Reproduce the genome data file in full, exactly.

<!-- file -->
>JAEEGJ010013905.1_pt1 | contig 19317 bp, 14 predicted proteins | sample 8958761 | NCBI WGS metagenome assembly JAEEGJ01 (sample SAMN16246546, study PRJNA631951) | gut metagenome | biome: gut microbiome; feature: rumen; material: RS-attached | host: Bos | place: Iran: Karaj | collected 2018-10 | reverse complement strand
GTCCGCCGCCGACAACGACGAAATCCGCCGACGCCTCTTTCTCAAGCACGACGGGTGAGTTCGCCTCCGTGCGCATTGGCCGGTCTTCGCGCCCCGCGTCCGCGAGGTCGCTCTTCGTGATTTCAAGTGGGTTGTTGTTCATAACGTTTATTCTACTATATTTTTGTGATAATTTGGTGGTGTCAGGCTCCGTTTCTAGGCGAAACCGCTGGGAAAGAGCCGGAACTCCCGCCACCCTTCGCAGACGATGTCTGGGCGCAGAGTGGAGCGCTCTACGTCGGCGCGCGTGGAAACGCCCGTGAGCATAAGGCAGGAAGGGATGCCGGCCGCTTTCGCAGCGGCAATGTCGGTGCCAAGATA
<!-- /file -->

>JAEEGJ010013905.1_pt1 | contig 19317 bp, 14 predicted proteins | sample 8958761 | NCBI WGS metagenome assembly JAEEGJ01 (sample SAMN16246546, study PRJNA631951) | gut metagenome | biome: gut microbiome; feature: rumen; material: RS-attached | host: Bos | place: Iran: Karaj | collected 2018-10 | reverse complement strand
GTCCGCCGCCGACAACGACGAAATCCGCCGACGCCTCTTTCTCAAGCACGACGGGTGAGTTCGCCTCCGTGCGCATTGGCCGGTCTTCGCGCCCCGCGTCCGCGAGGTCGCTCTTCGTGATTTCAAGTGGGTTGTTGTTCATAACGTTTATTCTACTATATTTTTGTGATAATTTGGTGGTGTCAGGCTCCGTTTCTAGGCGAAACCGCTGGGAAAGAGCCGGAACTCCCGCCACCCTTCGCAGACGATGTCTGGGCGCAGAGTGGAGCGCTCTACGTCGGCGCGCGTGGAAACGCCCGTGAGCATAAGGCAGGAAGGGATGCCGGCCGCTTTCGCAGCGGCAATGTCGGTGCCAAGATA